Welcome to the 48th Emerge Australia Research Digest, where you will find summaries of some of the latest research and information about ME/CFS, with links to the complete articles.
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Autoimmunity-related Risk Variants in PTPN22 and CTLA4 are Associated with ME/CFS with Infectious Onset
Authors: Steiner S, Becker S C, Hartwig J, Sotzny F, Lorenz S, Bauer S, Löbel M, Stittrich A B, Grabowski P, Scheibenbogen C
Single nucleotide polymorphisms (SNP) in various genes have been described to be associated with susceptibility to autoimmune disease. This study analysed five immune gene SNPs which have been associated with autoimmune diseases such as type 1 diabetes, rheumatoid arthritis and Graves’ disease. It further examined the association between these SNPs and the onset of infection-triggered ME/CFS.
This study included 305 ME/CFS patients (diagnosed according to the Canadian Consensus Criteria) and 201 healthy controls. There was a significantly greater frequency of two SNPs (PTPN22, rs2476601 and CTLA4, rs3087243) in ME/CFS patients compared to the controls. Both genes play a key role in regulating B and T cell activation. However, the associations were only found in ME/CFS patients who reported an acute onset of disease with an infection.
This study provides further evidence that there is a genetic predisposition for ME/CFS, and that autoimmunity may be a factor for at least a subset of patients.
A Systematic Review of Neurological Impairments in Myalgic Encephalomyelitis/ Chronic Fatigue Syndrome Using Neuroimaging Techniques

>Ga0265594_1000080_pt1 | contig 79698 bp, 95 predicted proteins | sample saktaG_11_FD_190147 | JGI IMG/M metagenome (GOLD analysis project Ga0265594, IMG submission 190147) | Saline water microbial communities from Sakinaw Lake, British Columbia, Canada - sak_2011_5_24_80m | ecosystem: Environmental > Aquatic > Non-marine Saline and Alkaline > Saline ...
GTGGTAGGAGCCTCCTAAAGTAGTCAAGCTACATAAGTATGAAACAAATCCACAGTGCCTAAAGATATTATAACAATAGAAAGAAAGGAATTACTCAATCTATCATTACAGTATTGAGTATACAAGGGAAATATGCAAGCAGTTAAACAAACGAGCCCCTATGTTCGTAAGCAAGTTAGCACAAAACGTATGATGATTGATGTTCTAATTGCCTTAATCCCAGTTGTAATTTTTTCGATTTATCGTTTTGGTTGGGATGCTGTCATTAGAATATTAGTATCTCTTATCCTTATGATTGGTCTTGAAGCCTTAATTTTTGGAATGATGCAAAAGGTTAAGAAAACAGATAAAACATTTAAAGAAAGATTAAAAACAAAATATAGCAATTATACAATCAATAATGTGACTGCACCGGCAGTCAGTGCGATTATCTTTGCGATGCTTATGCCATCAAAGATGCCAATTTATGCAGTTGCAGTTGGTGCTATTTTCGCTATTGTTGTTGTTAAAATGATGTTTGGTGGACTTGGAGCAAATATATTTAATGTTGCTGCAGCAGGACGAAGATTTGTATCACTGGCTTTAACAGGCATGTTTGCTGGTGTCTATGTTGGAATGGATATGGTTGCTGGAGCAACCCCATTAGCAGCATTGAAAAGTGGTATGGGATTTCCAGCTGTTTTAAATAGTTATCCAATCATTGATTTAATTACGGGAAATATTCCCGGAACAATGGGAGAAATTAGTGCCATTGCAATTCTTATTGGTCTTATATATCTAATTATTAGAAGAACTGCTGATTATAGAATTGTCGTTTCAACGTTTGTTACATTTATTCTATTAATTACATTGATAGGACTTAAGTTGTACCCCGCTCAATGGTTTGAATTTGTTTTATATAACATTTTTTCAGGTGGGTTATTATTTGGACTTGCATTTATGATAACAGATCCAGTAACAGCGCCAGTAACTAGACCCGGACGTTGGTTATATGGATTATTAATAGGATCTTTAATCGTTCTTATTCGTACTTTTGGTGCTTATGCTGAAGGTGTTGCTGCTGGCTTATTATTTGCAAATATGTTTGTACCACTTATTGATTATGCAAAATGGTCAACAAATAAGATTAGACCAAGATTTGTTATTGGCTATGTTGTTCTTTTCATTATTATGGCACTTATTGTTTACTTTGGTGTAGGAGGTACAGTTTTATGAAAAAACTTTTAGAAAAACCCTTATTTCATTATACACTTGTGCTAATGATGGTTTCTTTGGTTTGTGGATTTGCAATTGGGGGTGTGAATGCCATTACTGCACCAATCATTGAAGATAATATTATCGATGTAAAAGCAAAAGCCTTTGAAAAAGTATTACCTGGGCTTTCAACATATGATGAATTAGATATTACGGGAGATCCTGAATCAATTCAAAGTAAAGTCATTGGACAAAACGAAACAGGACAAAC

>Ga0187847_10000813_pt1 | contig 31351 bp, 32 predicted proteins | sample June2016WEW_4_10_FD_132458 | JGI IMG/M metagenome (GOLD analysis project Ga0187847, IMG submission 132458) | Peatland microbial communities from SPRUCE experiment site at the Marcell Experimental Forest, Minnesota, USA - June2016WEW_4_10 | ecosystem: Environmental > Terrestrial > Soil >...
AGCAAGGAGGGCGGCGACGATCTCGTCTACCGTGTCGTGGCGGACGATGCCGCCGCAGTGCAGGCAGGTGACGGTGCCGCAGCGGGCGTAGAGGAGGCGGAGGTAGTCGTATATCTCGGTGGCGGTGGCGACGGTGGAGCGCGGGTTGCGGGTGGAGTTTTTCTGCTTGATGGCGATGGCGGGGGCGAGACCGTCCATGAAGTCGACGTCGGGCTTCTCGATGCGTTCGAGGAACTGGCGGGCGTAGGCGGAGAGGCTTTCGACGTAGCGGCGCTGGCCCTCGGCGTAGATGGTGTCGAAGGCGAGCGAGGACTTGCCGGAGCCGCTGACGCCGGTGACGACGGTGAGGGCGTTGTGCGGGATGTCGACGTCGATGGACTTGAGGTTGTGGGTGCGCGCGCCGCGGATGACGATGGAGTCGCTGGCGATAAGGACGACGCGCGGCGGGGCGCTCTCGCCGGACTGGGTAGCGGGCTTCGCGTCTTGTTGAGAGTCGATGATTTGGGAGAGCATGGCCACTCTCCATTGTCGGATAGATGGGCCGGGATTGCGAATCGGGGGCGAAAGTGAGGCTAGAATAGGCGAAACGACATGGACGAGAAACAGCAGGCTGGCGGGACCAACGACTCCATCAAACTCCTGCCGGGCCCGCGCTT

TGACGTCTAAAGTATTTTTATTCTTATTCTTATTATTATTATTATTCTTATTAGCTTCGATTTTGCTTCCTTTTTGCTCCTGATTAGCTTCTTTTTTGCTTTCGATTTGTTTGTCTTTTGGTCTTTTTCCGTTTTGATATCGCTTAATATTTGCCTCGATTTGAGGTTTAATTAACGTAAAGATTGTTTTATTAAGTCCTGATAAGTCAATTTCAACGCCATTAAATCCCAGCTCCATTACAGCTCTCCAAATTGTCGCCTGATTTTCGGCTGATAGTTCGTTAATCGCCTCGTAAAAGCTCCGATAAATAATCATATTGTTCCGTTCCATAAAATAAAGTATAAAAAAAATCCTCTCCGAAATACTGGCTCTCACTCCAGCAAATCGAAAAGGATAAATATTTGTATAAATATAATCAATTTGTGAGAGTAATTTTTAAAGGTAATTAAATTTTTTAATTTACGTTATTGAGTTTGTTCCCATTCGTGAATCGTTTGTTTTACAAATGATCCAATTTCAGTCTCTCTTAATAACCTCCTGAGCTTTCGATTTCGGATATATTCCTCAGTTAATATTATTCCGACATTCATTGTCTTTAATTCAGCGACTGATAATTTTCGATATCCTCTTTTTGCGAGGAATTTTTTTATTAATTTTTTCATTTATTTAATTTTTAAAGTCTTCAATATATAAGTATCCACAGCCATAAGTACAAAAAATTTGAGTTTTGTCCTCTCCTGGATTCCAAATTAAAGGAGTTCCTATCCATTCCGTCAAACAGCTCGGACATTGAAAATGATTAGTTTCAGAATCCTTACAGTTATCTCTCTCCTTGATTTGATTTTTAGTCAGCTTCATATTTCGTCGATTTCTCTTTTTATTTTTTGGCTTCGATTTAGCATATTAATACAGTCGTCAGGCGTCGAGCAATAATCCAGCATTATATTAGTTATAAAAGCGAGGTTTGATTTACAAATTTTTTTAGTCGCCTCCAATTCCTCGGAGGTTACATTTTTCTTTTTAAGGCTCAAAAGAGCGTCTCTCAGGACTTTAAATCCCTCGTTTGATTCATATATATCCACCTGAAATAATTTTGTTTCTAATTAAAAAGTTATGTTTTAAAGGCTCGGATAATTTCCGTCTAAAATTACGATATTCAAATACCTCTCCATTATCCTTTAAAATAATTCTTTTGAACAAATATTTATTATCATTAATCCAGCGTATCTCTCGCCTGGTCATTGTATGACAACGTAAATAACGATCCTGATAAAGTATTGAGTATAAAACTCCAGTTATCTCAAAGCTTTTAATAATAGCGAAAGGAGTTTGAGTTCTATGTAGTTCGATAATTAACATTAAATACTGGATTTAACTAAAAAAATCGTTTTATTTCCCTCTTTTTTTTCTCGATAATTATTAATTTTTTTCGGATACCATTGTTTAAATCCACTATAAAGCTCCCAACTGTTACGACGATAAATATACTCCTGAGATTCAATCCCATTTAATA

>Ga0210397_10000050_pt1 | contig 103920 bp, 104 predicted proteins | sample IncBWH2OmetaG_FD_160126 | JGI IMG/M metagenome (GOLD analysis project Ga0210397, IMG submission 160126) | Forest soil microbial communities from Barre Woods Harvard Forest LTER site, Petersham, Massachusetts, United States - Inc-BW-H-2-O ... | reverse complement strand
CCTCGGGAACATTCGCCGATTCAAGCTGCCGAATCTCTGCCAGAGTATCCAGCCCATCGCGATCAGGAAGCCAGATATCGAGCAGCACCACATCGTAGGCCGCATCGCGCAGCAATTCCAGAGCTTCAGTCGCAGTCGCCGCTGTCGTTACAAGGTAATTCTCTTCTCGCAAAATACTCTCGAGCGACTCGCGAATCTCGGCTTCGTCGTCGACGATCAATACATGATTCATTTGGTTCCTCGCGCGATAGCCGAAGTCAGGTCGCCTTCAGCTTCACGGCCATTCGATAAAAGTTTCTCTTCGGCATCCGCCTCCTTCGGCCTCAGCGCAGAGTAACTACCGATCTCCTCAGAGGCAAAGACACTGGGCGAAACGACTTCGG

Author: Maksoud R, du Preez S, Eaton-Fitch N, Thapaliya K, Barnden L, Cabanas H, Staines D, Marshall-Gradisnik S
This is the first systematic review to collect and evaluate the literature related to neurological changes in ME/CFS patients, as measured by neuroimaging techniques. Fifty-five studies were reviewed that used neuroimaging techniques to assess neurological or cognitive differences in adult ME/CFS patients compared to healthy controls. Four different neuroimaging techniques were used in the review studies: magnetic resonance imaging (MRI), functional MRI, PET scans, and magnetic resonance spectroscopy.
The review found evidence that people with ME/CFS exhibit autonomic disruption as well as changes in white matter and functional connectivity, but results were inconsistent across the studies reviewed. However, the authors report that the research did show “consistent examples of altered brain health, e.g. an increase in neuroinflammation suggestive of a neuroimmune mechanism and reduced functional efficiency”.
Of the 55 papers in this review, 43 used the Fukuda criteria to classify ME/CFS patients. The authors propose that because the broader Fukuda criteria selects a heterogeneous patient group, this could go some way to explaining the variability in results both within and between studies.
Further research is required to understand neurological involvement in ME/CFS pathology with larger sample sizes and stricter diagnostic criteria.
Intravenous Cyclophosphamide in Myalgic Encephalomyelitis/Chronic Fatigue Syndrome. An Open-label Phase II Study